NFU responds to The Grocer 'big interview' with Chris Packham

A picture of NFU President Tom Bradshaw stood in an office looking at the camera

NFU President Tom Bradshaw has written to The Grocer following its 'big interview' with Chris Packham, where the TV presenter and conservationist criticises the NFU and British farming.

In the interview – ‘Chris Packham on taking his environmental crusade into grocery’ – Packham claims the NFU lobbies in the wrong way and does not represent “little farmers”.

Packham says the NFU doesn't put enough emphasis on environmentally friendly farming, in part blaming British farming practices for the wettest winter on record.

The article also claims the NFU hasn't done enough to support farmers impacted by trade deals with countries that have lower production standards than our own. 

The NFU has written to The Grocer to highlight the inaccuracies of the statements made throughout the interview, referencing our public campaigns on food standards and our lobbying in Westminster on behalf of all our members, “irrespective of size or sector”. 

To the editor,

I don’t recognise the British farming industry Chris Packham discusses in his recent interview.

Every farmer and grower I meet is proud to work the land to produce food for the nation while protecting and enhancing the British countryside.

And I am proud to lead the NFU (yes an effective lobbying organisation!), working on behalf of British farmers and growers to ensure their farming businesses, irrespective of size or sector, can thrive.

A successful farming sector matters to everyone.

Many times, I wondered why the NFU was so heavily referenced in an article in essence secured to promote a new brand of rice, but moreover why so many of those references were fundamentally wrong.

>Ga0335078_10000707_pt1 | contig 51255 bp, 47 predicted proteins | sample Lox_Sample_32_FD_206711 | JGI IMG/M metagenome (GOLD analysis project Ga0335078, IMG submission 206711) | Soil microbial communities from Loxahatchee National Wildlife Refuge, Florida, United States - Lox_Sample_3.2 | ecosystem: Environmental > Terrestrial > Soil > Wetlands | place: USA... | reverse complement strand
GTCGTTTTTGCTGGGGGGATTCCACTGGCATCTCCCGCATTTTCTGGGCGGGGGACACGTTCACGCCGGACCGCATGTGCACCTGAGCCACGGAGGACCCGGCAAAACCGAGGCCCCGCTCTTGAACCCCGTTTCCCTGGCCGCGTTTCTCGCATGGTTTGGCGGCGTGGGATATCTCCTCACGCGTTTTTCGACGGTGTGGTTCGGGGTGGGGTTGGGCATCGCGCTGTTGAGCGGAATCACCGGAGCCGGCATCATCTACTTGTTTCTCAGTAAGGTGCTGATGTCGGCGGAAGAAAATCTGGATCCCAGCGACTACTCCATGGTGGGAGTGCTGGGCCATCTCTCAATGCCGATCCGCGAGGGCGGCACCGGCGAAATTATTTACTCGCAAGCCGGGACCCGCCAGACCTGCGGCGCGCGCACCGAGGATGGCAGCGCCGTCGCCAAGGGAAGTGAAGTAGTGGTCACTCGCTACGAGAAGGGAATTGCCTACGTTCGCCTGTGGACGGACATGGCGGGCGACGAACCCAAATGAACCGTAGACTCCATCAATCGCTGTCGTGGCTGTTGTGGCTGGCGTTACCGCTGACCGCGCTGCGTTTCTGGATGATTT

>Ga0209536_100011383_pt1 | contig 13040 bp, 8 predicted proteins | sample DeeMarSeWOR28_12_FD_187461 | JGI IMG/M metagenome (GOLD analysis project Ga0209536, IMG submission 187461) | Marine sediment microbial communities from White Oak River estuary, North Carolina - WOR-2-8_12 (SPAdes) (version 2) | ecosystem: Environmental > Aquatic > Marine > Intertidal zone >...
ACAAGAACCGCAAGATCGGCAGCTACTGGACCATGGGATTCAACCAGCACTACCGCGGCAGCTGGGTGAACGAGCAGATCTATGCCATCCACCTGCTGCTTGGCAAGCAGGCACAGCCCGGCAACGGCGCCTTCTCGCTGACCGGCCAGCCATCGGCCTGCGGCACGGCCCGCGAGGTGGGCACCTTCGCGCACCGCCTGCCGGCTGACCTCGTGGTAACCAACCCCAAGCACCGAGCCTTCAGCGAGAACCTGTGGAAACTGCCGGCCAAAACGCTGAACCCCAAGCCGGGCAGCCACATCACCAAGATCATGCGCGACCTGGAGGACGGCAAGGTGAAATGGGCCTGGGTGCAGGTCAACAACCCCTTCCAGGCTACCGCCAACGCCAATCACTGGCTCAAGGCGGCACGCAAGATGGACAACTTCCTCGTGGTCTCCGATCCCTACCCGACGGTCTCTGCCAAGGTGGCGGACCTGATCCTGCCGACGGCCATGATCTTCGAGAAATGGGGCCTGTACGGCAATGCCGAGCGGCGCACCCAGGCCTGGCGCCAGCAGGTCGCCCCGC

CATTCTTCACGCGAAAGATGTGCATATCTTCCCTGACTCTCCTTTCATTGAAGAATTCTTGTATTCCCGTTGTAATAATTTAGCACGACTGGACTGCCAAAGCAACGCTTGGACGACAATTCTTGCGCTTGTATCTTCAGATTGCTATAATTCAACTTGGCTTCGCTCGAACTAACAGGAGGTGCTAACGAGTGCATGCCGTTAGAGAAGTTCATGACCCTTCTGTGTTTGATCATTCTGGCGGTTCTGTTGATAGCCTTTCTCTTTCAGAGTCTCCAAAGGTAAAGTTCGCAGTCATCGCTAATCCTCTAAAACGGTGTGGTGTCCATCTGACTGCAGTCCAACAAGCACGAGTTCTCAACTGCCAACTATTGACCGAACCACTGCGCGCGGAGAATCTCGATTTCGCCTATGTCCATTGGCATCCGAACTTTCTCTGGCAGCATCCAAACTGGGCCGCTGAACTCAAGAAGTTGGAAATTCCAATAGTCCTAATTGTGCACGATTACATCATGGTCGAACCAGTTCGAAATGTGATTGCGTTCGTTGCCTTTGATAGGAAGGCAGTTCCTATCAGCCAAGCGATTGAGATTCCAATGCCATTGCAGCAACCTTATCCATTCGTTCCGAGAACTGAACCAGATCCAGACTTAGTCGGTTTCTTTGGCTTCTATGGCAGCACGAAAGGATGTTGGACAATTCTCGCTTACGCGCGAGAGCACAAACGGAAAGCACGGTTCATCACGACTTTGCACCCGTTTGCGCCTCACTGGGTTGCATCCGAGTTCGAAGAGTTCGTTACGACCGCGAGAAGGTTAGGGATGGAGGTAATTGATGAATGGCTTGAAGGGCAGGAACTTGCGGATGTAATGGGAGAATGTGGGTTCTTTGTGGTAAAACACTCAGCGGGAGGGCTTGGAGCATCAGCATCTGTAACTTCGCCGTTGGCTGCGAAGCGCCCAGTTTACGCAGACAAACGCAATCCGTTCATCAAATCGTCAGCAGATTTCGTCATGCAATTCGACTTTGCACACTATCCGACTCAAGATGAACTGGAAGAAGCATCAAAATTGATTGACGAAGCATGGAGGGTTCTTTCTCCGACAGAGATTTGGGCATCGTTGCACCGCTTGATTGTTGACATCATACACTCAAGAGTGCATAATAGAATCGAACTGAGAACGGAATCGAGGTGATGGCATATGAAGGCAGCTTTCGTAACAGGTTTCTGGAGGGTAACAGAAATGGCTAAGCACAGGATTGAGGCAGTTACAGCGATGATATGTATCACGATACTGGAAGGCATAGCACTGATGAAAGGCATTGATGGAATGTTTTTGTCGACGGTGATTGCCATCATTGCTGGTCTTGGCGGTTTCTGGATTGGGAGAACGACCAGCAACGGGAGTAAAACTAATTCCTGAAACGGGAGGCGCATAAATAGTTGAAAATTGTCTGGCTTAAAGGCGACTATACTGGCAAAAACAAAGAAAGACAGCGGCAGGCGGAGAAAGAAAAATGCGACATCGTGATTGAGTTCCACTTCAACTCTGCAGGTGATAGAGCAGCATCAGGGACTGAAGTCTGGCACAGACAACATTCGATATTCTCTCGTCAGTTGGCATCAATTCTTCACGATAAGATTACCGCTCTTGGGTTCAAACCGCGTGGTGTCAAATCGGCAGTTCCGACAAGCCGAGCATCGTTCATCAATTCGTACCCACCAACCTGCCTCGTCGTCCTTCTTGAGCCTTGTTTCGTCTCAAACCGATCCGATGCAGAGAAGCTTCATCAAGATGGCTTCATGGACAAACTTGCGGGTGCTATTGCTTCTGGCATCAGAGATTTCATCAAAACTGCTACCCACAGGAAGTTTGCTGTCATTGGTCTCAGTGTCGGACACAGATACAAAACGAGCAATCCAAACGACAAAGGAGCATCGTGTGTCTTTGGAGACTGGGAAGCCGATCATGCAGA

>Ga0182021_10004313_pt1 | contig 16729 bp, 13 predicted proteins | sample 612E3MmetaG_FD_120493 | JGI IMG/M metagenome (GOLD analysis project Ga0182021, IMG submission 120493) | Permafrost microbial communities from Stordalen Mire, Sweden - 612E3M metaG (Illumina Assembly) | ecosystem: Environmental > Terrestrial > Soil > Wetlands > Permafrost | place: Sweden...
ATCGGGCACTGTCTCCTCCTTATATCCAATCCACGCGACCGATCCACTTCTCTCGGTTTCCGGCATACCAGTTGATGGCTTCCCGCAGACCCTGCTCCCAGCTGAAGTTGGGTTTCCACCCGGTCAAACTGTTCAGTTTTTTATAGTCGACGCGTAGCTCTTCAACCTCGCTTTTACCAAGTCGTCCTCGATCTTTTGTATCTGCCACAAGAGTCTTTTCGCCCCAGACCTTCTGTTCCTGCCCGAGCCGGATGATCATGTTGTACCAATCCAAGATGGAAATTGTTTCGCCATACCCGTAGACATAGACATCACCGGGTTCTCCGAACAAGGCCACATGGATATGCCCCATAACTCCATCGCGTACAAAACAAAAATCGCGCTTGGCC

On trade, for example, the NFU brought together environmentalists, chefs and food producers to launch a campaign – supported by one million people – which secured clear policy changes from the government to ensure British farmers (and the public) are safeguarded from trade deals that would have seen food imports produced to standards that would be illegal here.

In the years that followed, we could not have been more vocal about the impacts of the Australia and New Zealand trade delas on UK farmers. This resulted in a welcome change of tact from the then government, which announced a pause in negotiations with Canada this year because it was demanding too much on beef and cheese products.

We also launched a campaign with WWF, to make it illegal to import many of the products that Packham talks about in the article and embed core standards within trade.

This is what driving forward meaningful change looks like.

At a time when our global security is unstable and the World Food Programme estimates more than 333 million people are facing acute levels of food insecurity, we have to be able to feed ourselves. Not with words, but with nutritious food that we can and should produce more of, rather than rely on others, or export our environmental conscience abroad.

Farmers are committed to delivering food in harmony with nature and are a key part of solving the climate challenge but this needs to be embraced by the whole supply chain, including consumers, to speed up progress.

Tom Bradshaw

NFU President

The full article can be found at:

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